Francis Ford Coppola On Art, Copying And File Sharing: We Want You To Take From Us

from the first-step dept

Paul Tamm points us to a really wonderful interview with filmmaker Francis Ford Coppola, which touches on a whole variety of different topics, but a couple of quotes are likely to be interesting to folks around here. For example, he's asked about copying works of other filmmakers and whether or not he tries to "veer away" from the masters of the craft to create his own style, and he responds brilliantly:
I once found a little excerpt from Balzac. He speaks about a young writer who stole some of his prose. The thing that almost made me weep, he said, "I was so happy when this young person took from me." Because that's what we want. We want you to take from us. We want you, at first, to steal from us, because you can't steal. You will take what we give you and you will put it in your own voice and that's how you will find your voice.

And that's how you begin. And then one day someone will steal from you. And Balzac said that in his book: It makes me so happy because it makes me immortal because I know that 200 years from now there will be people doing things that somehow I am part of. So the answer to your question is: Don't worry about whether it's appropriate to borrow or to take or do something like someone you admire because that's only the first step and you have to take the first step.
While (of course), I always dislike the incorrect use of the term "stealing," I found this to be quite an insightful answer from someone who is certainly in a position to pretend otherwise. However, throughout history we've heard similar (if much less eloquent) claims from others. Ray Charles famously made similar points about copying his music (shamelessly) from others to create his own unique sound (and invent soul music in the process).

Immediately after this, he's asked about business models, and he notes:
This idea of Metallica or some rock n' roll singer being rich, that's not necessarily going to happen anymore. Because, as we enter into a new age, maybe art will be free. Maybe the students are right. They should be able to download music and movies. I'm going to be shot for saying this. But who said art has to cost money? And therefore, who says artists have to make money?

In the old days, 200 years ago, if you were a composer, the only way you could make money was to travel with the orchestra and be the conductor, because then you'd be paid as a musician. There was no recording. There were no record royalties. So I would say, "Try to disconnect the idea of cinema with the idea of making a living and money." Because there are ways around it.
While some will misinterpret this to mean that artists shouldn't make money, that's not what he's saying at all. He's saying it shouldn't be presumed that they automatically must make money -- or that if they are to make money, that it needs to come from the film directly.

Filed Under: art, copying, francis ford coppola, free, sharing


Reader Comments

Subscribe: RSS

View by: Time | Thread


  1. identicon
    Not an electronic Rodent, 23 Jan 2011 @ 5:37am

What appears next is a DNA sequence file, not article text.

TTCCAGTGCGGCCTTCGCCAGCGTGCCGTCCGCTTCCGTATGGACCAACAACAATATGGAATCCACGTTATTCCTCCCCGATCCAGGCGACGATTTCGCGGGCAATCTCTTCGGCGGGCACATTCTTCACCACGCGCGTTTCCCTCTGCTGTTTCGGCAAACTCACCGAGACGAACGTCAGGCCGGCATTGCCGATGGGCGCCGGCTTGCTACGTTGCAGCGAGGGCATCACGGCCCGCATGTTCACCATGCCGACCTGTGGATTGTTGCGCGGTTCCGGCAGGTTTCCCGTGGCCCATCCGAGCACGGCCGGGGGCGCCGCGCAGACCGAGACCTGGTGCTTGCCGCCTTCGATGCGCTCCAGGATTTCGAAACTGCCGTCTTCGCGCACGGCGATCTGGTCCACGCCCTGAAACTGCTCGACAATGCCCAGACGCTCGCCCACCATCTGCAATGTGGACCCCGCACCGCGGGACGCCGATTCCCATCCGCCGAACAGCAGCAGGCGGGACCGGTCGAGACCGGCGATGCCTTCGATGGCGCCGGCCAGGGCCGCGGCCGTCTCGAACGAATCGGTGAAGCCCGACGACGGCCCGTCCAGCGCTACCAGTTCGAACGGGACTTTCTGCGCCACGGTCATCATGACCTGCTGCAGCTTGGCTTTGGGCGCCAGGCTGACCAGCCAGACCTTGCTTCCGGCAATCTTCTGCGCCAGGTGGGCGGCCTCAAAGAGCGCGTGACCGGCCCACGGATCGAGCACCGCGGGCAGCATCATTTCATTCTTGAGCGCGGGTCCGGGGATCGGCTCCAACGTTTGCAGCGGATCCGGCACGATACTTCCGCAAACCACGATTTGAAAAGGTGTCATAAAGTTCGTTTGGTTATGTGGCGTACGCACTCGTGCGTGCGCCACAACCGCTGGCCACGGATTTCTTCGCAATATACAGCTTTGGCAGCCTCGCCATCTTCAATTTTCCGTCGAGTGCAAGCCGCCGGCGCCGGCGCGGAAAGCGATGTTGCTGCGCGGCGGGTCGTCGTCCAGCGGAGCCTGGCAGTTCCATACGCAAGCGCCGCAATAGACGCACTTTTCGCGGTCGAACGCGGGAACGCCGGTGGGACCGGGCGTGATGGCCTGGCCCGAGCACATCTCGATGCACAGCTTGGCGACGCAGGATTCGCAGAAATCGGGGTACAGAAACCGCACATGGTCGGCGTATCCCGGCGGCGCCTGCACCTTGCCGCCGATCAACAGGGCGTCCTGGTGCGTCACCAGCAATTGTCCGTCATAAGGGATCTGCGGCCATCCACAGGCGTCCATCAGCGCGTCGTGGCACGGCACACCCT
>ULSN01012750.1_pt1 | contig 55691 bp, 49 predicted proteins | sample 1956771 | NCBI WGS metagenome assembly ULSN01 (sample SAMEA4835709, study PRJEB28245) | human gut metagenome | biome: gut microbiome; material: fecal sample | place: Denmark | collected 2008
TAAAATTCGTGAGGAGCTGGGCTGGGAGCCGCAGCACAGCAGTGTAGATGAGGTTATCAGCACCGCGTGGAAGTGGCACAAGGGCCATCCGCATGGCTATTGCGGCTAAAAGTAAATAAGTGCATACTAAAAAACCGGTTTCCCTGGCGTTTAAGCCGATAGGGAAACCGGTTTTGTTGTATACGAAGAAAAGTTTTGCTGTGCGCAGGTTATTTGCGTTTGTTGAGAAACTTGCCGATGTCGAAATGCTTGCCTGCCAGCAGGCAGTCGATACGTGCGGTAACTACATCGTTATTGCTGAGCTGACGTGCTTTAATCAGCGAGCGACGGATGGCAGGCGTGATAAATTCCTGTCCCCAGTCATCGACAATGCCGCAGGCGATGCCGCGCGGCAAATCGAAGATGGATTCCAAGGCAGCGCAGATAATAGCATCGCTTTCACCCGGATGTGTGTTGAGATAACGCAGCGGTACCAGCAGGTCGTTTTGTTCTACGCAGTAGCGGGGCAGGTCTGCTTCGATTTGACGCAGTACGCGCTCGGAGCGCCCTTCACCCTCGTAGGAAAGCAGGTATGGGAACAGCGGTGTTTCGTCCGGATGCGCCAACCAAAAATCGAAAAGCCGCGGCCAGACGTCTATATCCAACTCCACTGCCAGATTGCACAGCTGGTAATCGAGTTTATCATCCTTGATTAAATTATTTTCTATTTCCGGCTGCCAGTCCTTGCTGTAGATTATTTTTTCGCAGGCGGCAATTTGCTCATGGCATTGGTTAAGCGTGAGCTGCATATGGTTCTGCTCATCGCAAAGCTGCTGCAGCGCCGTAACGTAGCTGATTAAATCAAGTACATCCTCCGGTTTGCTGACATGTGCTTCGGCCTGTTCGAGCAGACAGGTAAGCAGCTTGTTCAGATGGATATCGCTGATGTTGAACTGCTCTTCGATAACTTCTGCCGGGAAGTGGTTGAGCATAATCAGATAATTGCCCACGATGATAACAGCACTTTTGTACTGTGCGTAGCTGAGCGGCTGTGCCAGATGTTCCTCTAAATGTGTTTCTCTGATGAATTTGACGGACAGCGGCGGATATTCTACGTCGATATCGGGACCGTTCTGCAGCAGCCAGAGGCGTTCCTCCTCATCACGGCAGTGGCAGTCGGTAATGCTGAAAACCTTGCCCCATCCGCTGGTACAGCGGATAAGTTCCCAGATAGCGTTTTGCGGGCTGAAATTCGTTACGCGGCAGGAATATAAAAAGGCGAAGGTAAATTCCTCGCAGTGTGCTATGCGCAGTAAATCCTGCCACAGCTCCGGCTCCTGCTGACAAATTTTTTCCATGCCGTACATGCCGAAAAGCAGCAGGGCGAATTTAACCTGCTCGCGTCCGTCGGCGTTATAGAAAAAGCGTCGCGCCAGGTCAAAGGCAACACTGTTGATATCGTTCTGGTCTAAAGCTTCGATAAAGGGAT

Re: Re: Re: Re: Re: Re: Re:

    When he is he going to accept that free is the future and start giving away ad space and giving presentations for free?
    Well I'm assuming you already know this because it's pretty obvious but choose not to acknowledge it because it doesn't fit your world view but lets give it a go.
    First: Value != Price
    I can value someone elses opinion without them charging me for it.
    On the other hand in a FREE market: Price ALWAYS = value because if your customer does not value something you offer they will not pay for it.

    In the case of the adverts, Techdirt charge for them because people are willing to pay. In this case Mike's comments and opinion, whether valuable in and of themselves or have a monetary value, attract an audience with value to the advertisers that they are willing to pay for. Mike offers a scarce resource (us all in one place) and someone else gets to say whether the monetary value asked for it is worthwhile to them.

    For ad space it is a resource that cannot be copied. In the case of his words, then these can be copied and used elsewhere and so, while of potential value they have little or no monetary component. BUT just because someone copies Mike's words elsewhere does not transfer the value of them not the attractiveness to advertisers.

    Again: You get to sell what people will pay for and attempting to legislate an artificially high monetary value that people do not percive exists is doomed to failure.

Add Your Comment

Have a Techdirt Account? Sign in now. Want one? Register here



Subscribe to the Techdirt Daily newsletter




Comment Options:

  • Use markdown. Use plain text.
  • Remember name/email/url (set a cookie)

Follow Techdirt
Techdirt Gear
Shop Now: I Invented Email
Advertisement
Report this ad  |  Hide Techdirt ads
Essential Reading
Techdirt Deals
Report this ad  |  Hide Techdirt ads
Techdirt Insider Chat
Advertisement
Report this ad  |  Hide Techdirt ads
Recent Stories
Advertisement
Report this ad  |  Hide Techdirt ads

Close

Email This

This feature is only available to registered users. Register or sign in to use it.